In Australia last week, both the bank economists and the financial markets were once again caught wrongfooted on monetary/interest rate policy by the Reserve Bank of Australia (“RBA”).
Following the disastrous bush fires and the outbreak of the coronavirus in January the Aussie dollar was sold down hard from 0.7000 to below 0.6700 against the USD on FX market expectations that the RBA would cut their official interest rates further in response to a resultant softer economic trajectory.
However, the statement last week from RBA Governor Dr Philip Lowe painted a completely different economic picture going forward.
The AUD/USD exchange rate recovered up to 0.6750 on 5 February following the RBA economic update, however, has since slipped back below 0.6700 on a stronger USD on global FX markets.
The initial AUD sell-off was based around plummeting metal commodity prices as Chinese demand would be disrupted by factory shutdowns as a result of the coronavirus pandemic.
The RBA was more upbeat on the Australian economy than widespread prior expectations due to stronger employment growth (forecasting a lower unemployment rate), tax cuts, lower mortgage interest rates, a stronger property market and fiscal stimulus packages.
With GDP growth forecast to go back above 3.00% pa and inflation stable at 2.00%, there is now no justification for further interest rate cuts in Australia according to this latest signal from the RBA. Therefore, a major negative is removed from the AUD outlook against the USD.
Unfortunately, the AUD value will not be priced higher to this new set of monetary policy circumstances until there is more concrete evidence on how much the coronavirus will adversely impact the Chinese and global economies. Once there is evidence that the virus is contained and controlled, the FX market environment will be more conducive to a re-rating of the Aussie dollar higher based on the changed RBA policy stance.
For many months now this column has been far more positive on the Australian economy and thus the AUD/USD exchange rate than the overly pessimistic bank economists.
It is re-assuring that we are now seeing the RBA finally recognise the positive forces for their economy and essentially rule out further interest rate cuts.
However, the justifiably upbeat RBA assessment has not stopped one major Australian bank now confidently forecasting the Australian economy to go into recession as a result of the coronavirus/Chinese economic impact. Given their track record on picking the direction of the Australian economy over the last 12 months, readers should take confidence that a recession is not on the cards.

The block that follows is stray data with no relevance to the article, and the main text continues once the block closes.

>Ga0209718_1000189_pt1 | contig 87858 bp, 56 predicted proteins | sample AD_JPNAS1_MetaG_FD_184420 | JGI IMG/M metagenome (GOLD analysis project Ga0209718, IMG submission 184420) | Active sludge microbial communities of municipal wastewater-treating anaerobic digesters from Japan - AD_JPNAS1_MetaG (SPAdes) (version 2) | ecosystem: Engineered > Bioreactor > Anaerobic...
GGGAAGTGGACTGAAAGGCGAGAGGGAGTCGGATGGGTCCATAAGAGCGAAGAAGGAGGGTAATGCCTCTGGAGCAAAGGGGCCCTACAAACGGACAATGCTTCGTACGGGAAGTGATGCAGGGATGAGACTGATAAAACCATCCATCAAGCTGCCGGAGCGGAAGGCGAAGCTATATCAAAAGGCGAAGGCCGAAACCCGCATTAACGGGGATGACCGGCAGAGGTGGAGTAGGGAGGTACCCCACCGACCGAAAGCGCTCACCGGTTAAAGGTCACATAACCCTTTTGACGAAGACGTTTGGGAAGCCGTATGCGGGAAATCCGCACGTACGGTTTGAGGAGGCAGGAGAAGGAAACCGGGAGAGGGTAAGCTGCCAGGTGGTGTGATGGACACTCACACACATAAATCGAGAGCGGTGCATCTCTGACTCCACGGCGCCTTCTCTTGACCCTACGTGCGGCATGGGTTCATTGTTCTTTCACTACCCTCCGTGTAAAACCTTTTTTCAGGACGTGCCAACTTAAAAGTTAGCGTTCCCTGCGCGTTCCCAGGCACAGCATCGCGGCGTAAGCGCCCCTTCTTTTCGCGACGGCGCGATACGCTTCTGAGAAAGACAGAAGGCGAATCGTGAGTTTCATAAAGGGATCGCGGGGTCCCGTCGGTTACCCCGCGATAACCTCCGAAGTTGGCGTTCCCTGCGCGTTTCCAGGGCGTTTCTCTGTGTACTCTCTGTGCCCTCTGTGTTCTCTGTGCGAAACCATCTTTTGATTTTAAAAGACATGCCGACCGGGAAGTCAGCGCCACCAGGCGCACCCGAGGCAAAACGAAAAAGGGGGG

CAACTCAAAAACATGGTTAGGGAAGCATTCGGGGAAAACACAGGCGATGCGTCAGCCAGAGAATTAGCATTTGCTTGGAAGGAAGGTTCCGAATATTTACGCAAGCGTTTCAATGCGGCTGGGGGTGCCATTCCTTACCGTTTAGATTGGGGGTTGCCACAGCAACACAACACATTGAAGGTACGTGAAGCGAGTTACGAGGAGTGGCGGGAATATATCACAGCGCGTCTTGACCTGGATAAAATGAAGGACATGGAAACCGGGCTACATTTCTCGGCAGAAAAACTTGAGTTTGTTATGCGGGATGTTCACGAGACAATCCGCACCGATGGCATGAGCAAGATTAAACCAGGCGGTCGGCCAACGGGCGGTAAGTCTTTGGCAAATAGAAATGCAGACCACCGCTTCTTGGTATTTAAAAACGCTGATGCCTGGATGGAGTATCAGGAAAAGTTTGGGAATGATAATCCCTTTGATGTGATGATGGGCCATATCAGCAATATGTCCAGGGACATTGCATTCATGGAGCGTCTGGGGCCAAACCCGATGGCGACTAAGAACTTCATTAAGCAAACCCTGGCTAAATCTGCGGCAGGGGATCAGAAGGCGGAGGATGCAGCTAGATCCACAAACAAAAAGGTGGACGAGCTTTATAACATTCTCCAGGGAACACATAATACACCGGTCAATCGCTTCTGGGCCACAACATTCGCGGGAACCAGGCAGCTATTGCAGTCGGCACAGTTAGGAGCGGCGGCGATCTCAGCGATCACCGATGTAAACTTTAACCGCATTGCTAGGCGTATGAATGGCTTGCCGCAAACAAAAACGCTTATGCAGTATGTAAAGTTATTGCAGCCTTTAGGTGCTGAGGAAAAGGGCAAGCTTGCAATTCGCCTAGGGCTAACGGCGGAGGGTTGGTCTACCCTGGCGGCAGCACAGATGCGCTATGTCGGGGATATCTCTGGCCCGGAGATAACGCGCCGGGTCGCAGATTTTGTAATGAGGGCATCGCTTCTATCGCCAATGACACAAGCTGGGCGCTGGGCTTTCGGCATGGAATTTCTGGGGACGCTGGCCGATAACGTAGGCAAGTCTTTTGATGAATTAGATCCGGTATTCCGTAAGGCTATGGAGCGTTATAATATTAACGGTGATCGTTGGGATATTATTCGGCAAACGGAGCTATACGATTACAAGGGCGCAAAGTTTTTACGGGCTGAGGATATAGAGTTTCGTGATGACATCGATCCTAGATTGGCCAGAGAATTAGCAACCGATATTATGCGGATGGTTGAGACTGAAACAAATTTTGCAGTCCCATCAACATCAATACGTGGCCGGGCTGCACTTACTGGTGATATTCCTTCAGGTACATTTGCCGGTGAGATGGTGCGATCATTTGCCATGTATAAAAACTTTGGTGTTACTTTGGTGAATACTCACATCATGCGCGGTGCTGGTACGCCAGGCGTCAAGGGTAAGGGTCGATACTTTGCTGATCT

Kiwi dollar holds steady amongst global uncertainties
The NZD/USD exchange rate stabilised and held firm around 0.6450 for most of the last week, however it fell away to 0.6400 on Friday 7th February as the EUR/USD rate moved below $1.1000 on a stronger USD internationally.
There has been a belated safe-haven rally in the USD on the coronavirus uncertainties and President Trump being acquitted on the impeachment charges in the Senate (as was always going to be the case!).
The Chinese authorities have thrown massive amounts of liquidity into their financial markets to restore confidence and control the economic/financial fall-out from the coronavirus shutdowns.
Time will tell how quickly investor and business confidence can be restored following the still unknown economic impact of the coronavirus situation.
The foreign exchange markets reacted by selling the currencies of economies most reliant on China (Australia, New Zealand and other Asian countries), and therefore it has to be expected that the AUD and NZD will not recover their lost ground of the last two weeks until the economic consequences of the coronavirus are more fully understood.
Tellingly, the People’s Bank of China has not allowed the Yuan to weaken above 7.00 against the USD, therefore further significant weakness in the AUD and NZD does not seem likely.
Whilst Whole Milk Powder prices were down 6.2% to US$3,039/MT at last week’s GDT dairy auction, the price decrease was perhaps not as much as many feared beforehand based on the trade disruptions in China. The current Whole Milk Powder futures do not suggest further price weakness, so additional NZD selling related to falling commodity prices is also not likely. Local jobs numbers released last week were not as positive as expected, however there was no impact on the Kiwi dollar.
The coronavirus pandemic has delivered the global economic uncertainty variable that the RBNZ would have been searching for ahead of their Monetary Policy Statement on Wednesday 12th February. Expect to hear a message that it is “too early to tell what the ramifications will be for the NZ economy; however, overall monetary conditions remain stimulatory and appropriate”. Any expectations of a renewed dovishness from the RBNZ will be disappointed (as the Aussie market was last week).
One mildly positive development from the coronavirus crisis is that it seems to have strengthened the US/China political and trade relationship. China is reducing some import tariffs and there is talk of a phase two trade deal being sooner rather than later.
*Roger J Kerr is Executive Chairman of Barrington Treasury Services NZ Limited. He has written commentaries on the NZ dollar since 1981.